Scared Of Cryptolocker? Install Malwarebytes' New Anti-Ransomware Software

If you're a computer professional, or even just the girl or guy that sits in front of a screen all day, then ransomware is one of the most annoying developments in your life over the last four or five years. Malware like CryptoLocker and CryptoWall can lock you out of your computer and its files entirely, until you pay up -- and it's hard to combat. Malwarebytes has a new piece of anti-ransomware software in beta that should stop your system from becoming infected.

Designed to be lightweight, simple, run in the background and to not interfere with the operation of other anti-malware or anti-virus software, Malwarebytes' Anti-Ransomware beta detects and stops the actions of ransomware software like CTBLocker and Cryptolocker in their tracks -- preventing them from ever encrypting any of your files. It comes from the company's development of a product based on CryptoMonitor, an anti-crypto bundle from a company that Malwarebytes acquired.

It's extremely quick to install and start up, uses very little memory -- like Malwarebytes' other free, lightweight antivirus software -- and works in real-time, giving you the peace of mind that your PC will be safe from marauding exploits and virii hiding in the darkest corners of the 'net. It's still in beta, but Malwarebytes says that it'll already stop every major ransomware program and will likely work just as effectively on ransomware that hasn't even been released or written yet.

At the moment, it's a bit like a bear patrol or an anti-tiger rock -- how do you know it works unless you intentionally try to infect your system with some ransomware? -- but we're more than willing to trust Malwarebytes given its excellent track record with the free and effective Anti-Malware platform and other standalone software like Anti-Exploit.

Here's an excerpt of Malwarebytes' post:

Ransomware is easy to understand but hard to beat. It infects the machine, encrypts all files and then demands payment to get the files back. Ransomware works so well that most variants will even remove themselves when the damage is done, knowing you have the choice of either paying the ransomware author to get your files back, or risk losing them forever. 
The ransomware we see today is so sophisticated that the advanced encryption it uses makes it impossible to get your files back without paying the ransom. Even using backup systems isn’t an effective countermeasure because ransomware would actively look for different types of backup systems and encrypt them, too. 
Most of today’s security software simply cannot protect you from ransomware. Ransomware does not act like traditional malware: some are automatically updated every day, and even use polymorphic (shapeshifting!) code to evade detection. This makes it exceedingly hard to detect. 
This is the type of challenge we love. When ransomware hit the headlines, we immediately started looking for a long-term answer.

[MalwareBytes Unpacked / YouTube]



    Does ransomware come from dodgy emails or dodgy websites?

      There are a bunch of different infection vectors -- in Australia, they're mostly from dodgy emails (CryptoLocker 2.0 was largely spread through fraudulent AusPost delivery notifications)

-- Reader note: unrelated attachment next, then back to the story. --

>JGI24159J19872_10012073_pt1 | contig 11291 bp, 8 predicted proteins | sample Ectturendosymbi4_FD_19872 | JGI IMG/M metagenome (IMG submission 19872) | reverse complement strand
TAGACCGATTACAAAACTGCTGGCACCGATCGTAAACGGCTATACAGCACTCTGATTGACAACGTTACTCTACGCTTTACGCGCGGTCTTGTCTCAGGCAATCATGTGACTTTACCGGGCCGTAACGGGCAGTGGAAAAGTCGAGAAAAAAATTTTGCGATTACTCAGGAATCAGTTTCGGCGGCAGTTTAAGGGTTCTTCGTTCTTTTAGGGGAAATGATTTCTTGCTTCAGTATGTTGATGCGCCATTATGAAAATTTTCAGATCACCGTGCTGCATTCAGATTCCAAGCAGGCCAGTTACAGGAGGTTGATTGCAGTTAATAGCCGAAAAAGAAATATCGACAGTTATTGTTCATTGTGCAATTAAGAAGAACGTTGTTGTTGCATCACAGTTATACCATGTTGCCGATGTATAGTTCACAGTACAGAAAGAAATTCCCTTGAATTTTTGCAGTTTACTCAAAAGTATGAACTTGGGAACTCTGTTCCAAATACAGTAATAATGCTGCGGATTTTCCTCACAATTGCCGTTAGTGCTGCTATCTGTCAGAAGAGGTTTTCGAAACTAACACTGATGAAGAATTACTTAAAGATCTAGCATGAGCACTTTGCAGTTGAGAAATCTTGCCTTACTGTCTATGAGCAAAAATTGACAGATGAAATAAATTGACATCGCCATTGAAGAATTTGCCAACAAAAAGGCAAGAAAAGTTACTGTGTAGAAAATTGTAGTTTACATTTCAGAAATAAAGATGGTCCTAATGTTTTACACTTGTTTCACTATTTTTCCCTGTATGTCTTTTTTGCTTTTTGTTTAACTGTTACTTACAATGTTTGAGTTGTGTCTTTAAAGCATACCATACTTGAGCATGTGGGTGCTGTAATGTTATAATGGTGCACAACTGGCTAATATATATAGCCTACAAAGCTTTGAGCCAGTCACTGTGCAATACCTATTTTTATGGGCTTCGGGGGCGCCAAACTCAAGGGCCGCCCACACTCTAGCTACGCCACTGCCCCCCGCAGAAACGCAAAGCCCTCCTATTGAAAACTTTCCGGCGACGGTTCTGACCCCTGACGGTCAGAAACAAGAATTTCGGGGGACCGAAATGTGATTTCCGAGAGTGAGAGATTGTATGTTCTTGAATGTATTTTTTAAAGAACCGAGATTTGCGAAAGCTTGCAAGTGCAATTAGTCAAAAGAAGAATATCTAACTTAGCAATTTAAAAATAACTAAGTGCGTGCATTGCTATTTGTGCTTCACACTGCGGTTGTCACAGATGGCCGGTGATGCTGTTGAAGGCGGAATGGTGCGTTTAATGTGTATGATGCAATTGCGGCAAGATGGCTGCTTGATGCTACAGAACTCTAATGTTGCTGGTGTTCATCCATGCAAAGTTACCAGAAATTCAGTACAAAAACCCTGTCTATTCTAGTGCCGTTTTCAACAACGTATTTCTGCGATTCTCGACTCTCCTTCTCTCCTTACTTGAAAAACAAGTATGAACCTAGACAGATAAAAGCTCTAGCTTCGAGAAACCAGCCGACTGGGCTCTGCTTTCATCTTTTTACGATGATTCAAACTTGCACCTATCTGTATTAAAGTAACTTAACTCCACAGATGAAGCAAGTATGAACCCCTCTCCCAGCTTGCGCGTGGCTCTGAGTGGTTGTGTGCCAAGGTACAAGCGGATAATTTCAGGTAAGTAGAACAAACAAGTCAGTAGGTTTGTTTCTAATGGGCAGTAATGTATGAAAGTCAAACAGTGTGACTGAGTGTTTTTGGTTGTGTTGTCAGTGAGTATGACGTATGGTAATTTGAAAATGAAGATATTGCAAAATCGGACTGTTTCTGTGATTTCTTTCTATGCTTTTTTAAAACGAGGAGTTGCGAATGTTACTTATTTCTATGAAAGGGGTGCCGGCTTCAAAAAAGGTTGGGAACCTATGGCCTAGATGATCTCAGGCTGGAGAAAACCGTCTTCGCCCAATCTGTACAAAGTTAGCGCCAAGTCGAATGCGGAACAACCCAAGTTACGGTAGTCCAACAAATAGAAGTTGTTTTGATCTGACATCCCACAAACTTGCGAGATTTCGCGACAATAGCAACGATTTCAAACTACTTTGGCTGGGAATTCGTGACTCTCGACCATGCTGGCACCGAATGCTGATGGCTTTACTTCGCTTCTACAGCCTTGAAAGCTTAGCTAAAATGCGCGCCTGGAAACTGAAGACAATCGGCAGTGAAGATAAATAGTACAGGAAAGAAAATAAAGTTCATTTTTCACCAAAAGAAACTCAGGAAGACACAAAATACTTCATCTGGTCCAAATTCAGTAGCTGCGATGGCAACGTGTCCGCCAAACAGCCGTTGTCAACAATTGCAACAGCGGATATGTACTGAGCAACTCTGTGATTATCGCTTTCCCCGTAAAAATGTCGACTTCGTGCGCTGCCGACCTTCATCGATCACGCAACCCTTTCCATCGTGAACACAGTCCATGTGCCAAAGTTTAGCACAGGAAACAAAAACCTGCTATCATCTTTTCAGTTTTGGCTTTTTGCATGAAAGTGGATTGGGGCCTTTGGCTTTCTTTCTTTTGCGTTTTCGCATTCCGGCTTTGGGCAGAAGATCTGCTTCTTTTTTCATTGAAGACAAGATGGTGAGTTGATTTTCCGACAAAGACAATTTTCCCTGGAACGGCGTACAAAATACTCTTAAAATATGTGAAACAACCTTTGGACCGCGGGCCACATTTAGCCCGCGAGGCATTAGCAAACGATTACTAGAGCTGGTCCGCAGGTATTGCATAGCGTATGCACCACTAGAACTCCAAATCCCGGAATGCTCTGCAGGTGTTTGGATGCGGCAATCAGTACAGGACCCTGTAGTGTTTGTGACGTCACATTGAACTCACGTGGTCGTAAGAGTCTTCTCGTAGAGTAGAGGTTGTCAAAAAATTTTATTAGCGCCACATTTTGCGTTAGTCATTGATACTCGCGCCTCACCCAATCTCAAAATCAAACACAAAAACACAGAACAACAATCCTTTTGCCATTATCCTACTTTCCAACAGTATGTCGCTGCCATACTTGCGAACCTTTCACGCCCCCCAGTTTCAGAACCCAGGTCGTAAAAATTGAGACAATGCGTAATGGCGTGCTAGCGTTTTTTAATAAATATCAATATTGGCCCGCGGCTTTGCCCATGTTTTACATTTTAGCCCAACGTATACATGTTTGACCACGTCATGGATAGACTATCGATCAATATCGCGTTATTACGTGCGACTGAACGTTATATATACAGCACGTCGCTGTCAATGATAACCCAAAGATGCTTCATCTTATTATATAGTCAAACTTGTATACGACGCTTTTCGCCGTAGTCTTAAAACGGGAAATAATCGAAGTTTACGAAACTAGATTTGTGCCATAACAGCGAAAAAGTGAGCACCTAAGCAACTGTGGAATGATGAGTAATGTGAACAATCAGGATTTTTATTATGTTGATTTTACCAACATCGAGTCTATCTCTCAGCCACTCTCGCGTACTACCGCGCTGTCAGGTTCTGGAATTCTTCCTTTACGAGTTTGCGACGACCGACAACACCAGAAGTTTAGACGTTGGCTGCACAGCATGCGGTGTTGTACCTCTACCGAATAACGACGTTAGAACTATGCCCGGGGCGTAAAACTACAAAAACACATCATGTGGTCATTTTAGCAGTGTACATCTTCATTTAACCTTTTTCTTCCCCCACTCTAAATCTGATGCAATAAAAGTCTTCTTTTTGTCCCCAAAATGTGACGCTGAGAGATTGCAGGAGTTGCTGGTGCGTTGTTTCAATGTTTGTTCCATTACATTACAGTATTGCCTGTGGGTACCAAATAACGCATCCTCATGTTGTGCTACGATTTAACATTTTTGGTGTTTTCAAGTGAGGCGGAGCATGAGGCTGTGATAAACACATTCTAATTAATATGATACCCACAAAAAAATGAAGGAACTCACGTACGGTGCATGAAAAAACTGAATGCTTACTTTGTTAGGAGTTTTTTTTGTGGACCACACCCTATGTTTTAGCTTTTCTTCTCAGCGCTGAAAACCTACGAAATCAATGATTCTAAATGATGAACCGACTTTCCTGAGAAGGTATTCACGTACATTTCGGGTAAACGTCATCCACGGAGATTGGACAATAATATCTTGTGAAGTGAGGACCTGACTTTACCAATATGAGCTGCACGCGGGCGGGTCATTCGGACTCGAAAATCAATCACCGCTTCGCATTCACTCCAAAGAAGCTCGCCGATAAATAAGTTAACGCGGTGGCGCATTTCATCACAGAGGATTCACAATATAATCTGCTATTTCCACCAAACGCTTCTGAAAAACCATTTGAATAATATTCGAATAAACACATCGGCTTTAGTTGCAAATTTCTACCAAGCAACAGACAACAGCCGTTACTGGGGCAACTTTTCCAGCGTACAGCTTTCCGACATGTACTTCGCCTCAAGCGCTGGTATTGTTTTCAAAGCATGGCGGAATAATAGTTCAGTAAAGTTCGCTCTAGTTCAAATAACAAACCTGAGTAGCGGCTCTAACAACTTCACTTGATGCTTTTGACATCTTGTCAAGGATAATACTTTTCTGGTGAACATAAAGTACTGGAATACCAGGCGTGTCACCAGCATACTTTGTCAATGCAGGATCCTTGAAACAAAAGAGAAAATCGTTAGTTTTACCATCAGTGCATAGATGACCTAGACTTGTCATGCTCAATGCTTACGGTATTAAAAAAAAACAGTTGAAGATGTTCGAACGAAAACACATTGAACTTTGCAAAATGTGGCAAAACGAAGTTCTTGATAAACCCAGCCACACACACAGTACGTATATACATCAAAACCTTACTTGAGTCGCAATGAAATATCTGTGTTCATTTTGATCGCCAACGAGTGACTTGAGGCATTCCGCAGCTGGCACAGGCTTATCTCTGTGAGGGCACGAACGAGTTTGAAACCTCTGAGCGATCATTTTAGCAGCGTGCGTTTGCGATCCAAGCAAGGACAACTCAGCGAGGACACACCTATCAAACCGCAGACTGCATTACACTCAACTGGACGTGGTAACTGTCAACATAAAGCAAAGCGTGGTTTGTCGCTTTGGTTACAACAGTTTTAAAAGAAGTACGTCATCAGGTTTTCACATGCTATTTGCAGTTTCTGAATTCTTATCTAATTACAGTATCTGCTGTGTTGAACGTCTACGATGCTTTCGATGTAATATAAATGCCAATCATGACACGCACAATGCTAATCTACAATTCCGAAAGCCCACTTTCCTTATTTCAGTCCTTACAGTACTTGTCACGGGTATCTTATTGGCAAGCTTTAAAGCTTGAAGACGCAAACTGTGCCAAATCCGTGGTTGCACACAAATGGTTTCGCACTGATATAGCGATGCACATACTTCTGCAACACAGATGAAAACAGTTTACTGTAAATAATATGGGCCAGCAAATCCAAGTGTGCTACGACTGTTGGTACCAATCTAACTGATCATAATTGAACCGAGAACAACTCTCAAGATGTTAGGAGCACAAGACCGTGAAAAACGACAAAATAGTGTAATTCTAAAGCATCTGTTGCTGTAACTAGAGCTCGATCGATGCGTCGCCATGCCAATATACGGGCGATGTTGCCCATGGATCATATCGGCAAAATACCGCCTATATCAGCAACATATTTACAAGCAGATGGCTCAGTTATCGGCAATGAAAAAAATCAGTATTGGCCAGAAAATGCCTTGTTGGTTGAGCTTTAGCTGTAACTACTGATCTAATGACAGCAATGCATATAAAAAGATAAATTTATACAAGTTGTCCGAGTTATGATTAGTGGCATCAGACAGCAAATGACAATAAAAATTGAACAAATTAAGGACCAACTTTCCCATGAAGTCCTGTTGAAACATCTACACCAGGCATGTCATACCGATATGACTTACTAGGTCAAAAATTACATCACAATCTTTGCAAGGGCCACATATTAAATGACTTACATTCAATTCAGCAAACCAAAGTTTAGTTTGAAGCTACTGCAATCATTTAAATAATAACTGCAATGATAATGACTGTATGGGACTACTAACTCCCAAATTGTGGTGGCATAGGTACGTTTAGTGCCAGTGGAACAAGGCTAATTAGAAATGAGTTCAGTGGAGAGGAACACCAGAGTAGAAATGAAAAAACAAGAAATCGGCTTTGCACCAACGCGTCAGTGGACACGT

Yep, the scariest bit is the way these things seek and encrypt backup files they find.
    Just as vendors were telling us offline backups were becoming a thing of the past, they find a new niche - ain't no way a cryptolocker can encrypt files that are on physical media in a safe in another building.

    If you are a computer professional, surely you keep regular backups and image your (healthy) PC often enough that you can laugh off ransom ware as a bad joke?

    I don't care how small the business is, 2TB hard drives are now so cheap (under $100) that literally anyone can have at least one offline backup and maybe something in the cloud too.

    Prevention is always better than cure however, so if this new product from malwarebytes is priced reasonably, i'm sure it will sell.

    Last edited 28/01/16 3:21 pm

      Some sit in stealth mode for months, so your backups are affected too. At that point having an offline backup is worthless.

        Your a guest so you'll never read this but:

        Wouldn't that be negated by using a clean system to access the backups? If the files (documents, videos, pictures, etc) can be accessed by another system, then they are not encrypted, and therefore it would be impossible for stealth malware to encrypt them without the executable running an infected system or BIOS?

    I've had this happen to me; though thankfully at the time the only place I was keeping documents was in my Dropbox. I only noticed because I saw that my Dropbox had updated every single file at once. I was then able to clear my computer of the malware and revert the dropbox files using their cloud backup feature... if the backup had been sitting locally, I'd likely have been screwed. I noticed it didn't encrypt any program files, only documents etc.

    Some users are reporting that this app produces loads of false positives... such as Google Chrome! Best not install a beta on a production machine, just as Malwarebytes warns in their blog.

    Will this protect Windows against the Reventon Malware?


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